Milling around the large, 40-person conference table, where sandwiches were being served, were architects from all corners of the country. Some of them he recognized from his previous visits with the board and from his involvement with AIA’s Documents Review Committee.  He saw and greeted Sam Spencer, the legal counsel to the AIA.

Sam said to Dean, “I understand that AGC was invited to lunch, but that they declined and would rather meet us after lunch. They must have a lot to discuss among themselves beforehand.  This is going to be a serious meeting.”

AIA’s Octogon House in Washington, DC

Sam had been AIA’s counsel since he returned to private law practice after his term as one of three top administrators appointed by President Eisenhower to oversee the city of Washington, DC, which predated the mayor/council form of government.[2] Frank Whalen, Sam’s partner, accompanied him as an observer.  Also, present were representatives from Victor O. Schinnerer Co./Continental Insurance, who at that time provided professional liability insurance to most American architects and engineers.

Dean had a central role in the board’s meeting as the immediate past-chairman of AIA’s Documents Review Committee.  The committee had added a new indemnification clause to the recently published 1966 edition of AIA Document A201, General Conditions of the Contract for Construction. The clause required the general contractor to indemnify the owner AND the architect/engineer against third-party claims, especially those claims made by injured construction workers employed by the general contractor or a subcontractor.

For the first time in forty years, the AGC refused to endorse A201 on behalf of its members.  Rumors were now wide-spread that contractors were refusing to bid on, and were boycotting, projects that used A201-1966, which was then currently used on, or emulated by, 80% of public and private construction work in the U.S. 

The threat of a nation-wide boycott was real, and it was the reason for the meeting.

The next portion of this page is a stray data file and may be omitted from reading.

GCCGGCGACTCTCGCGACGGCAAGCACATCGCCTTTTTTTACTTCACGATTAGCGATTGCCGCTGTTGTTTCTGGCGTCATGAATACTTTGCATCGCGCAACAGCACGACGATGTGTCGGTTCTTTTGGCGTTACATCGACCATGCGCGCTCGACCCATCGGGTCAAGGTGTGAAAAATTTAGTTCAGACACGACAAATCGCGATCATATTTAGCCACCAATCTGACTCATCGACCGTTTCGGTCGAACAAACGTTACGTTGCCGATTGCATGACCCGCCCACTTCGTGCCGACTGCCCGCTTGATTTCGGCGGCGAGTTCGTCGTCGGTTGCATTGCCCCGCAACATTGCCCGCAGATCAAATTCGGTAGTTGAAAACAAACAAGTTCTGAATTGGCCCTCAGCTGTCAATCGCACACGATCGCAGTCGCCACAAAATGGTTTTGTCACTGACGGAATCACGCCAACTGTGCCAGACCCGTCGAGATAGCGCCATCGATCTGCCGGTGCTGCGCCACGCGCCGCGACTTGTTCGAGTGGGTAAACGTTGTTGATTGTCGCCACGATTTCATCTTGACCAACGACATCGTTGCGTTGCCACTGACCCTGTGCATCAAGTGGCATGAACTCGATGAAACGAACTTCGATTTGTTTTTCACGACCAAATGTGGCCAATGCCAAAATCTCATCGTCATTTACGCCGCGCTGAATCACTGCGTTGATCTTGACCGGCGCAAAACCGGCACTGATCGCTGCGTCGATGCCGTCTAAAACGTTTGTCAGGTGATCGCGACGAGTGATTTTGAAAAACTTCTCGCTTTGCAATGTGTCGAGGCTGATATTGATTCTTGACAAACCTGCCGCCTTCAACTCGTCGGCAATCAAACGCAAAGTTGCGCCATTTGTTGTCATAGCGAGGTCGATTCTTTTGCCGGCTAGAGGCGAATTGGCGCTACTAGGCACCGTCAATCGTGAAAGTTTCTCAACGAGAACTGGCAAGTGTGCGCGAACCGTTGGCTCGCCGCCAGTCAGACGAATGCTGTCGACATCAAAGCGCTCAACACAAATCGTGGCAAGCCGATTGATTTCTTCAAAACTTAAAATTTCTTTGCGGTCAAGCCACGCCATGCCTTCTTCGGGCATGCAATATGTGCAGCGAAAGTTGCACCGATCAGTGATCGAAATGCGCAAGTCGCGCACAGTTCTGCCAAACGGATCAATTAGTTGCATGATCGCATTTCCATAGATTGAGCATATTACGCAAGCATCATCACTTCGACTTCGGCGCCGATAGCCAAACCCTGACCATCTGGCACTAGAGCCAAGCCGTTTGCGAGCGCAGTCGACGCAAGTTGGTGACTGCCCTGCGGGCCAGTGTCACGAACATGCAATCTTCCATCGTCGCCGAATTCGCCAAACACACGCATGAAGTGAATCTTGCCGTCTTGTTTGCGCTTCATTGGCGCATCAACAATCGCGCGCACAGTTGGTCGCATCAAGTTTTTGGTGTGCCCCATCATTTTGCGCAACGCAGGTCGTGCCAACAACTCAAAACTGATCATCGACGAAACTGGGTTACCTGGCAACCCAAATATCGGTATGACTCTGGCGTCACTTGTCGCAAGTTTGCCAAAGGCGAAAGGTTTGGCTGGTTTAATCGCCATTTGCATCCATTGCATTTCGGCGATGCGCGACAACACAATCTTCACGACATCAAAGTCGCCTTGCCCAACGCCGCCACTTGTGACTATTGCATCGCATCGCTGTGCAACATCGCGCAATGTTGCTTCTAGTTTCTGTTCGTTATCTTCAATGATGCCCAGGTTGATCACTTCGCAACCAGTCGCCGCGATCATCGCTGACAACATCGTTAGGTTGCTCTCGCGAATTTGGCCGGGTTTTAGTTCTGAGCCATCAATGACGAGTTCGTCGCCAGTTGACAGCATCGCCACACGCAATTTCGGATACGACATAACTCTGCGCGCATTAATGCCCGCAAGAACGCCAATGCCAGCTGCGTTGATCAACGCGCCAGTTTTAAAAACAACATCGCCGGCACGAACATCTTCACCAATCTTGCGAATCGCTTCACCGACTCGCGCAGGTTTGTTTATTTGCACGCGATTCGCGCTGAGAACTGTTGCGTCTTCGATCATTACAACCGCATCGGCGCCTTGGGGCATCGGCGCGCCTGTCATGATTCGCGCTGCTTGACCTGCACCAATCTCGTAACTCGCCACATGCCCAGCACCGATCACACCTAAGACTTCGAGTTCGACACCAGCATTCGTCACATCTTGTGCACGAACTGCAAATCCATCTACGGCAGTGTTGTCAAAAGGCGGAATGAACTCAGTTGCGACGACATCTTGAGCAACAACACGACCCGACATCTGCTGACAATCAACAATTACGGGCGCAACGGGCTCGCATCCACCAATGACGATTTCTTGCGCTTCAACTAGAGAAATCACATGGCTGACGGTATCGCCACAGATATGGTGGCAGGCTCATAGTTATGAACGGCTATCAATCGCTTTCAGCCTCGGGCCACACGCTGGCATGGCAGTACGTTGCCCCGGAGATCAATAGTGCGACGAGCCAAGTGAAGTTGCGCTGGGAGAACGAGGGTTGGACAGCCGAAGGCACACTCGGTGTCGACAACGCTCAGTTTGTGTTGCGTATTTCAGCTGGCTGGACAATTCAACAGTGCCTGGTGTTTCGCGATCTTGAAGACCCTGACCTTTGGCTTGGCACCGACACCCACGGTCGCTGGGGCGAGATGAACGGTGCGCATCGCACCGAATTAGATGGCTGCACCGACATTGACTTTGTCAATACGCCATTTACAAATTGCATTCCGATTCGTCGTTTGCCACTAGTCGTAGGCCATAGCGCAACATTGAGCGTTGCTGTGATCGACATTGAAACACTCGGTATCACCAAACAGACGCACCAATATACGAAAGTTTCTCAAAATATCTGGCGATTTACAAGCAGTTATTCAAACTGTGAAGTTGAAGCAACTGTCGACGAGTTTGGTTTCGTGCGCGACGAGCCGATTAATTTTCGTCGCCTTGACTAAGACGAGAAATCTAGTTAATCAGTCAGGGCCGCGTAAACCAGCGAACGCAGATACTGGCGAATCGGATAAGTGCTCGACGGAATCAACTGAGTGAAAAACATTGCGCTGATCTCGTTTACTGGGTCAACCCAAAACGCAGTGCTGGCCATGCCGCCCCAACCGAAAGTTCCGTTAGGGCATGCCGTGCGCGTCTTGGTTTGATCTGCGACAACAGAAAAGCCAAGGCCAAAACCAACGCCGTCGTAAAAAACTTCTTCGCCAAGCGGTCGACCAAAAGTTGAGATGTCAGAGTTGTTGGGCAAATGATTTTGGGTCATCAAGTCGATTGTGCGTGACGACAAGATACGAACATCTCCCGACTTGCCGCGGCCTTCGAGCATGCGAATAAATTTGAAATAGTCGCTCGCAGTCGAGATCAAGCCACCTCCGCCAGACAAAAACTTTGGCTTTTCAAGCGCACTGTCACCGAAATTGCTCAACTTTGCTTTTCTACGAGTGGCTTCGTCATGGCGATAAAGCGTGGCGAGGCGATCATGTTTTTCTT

For a moment, Dean reflected about the Illinois court case, Miller vs. Dewitt[3], that was the impetus for the new indemnification clause.  The facts of the case were:

  • An expansion of an existing school gymnasium required the removal of structural steel components and one wall in order to lengthen the gym.   
  • When three steelworkers cut the existing columns and removed the last bolt holding them to a roof truss, the temporary tubular-steel scaffolding under the roof truss gave way and the roof collapsed injuring them.

The trial court found the architect liable for negligence for not inspecting the scaffolding and not stopping the unsafe work, but the intermediate appellate court added that an indemnification clause between the general contractor and architect might have been enforced. 

The situation in Illinois was somewhat unique because of its Structural Work Act (a.k.a., scaffolding law).  That statute had been enacted in 1907 in reaction to a series of tragic scaffolding collapses. Its purpose was to give workers who were injured due to dangerous work conditions a right to sue their employers who were “in charge of” the construction by eliminating the common law employer’s defenses that: 1.) the injured employee had assumed the risk for the dangerous work or 2.) the employee  had been contributorily negligent. Before the Structural Work Act, those defenses had the effect of immunizing employers from liability.

Yet, by 1911 many states including Illinois enacted worker’s compensation laws, and as a result, virtually eliminated suits filed under that state’s Structural Work Act because workers were now guaranteed a right of recovery for damages in return for renewed immunity for the employers who purchased the insurance required by the law. This situation was stable until 1952 when the Illinois courts ruled that the prohibition in the Structural Work Act against third party suits was unconstitutional.  Consequently, workers now had two sources for recovery of damages: first, worker’s compensation insurance, and second, the scaffolding act. Also, remember that the architect’s privity defense had nearly evaporated with such cases as Day v. U.S. National Radiator (see my blog story, Crisis in the Profession).  Thus, the situation was ripe for the Miller v. Dewitt case.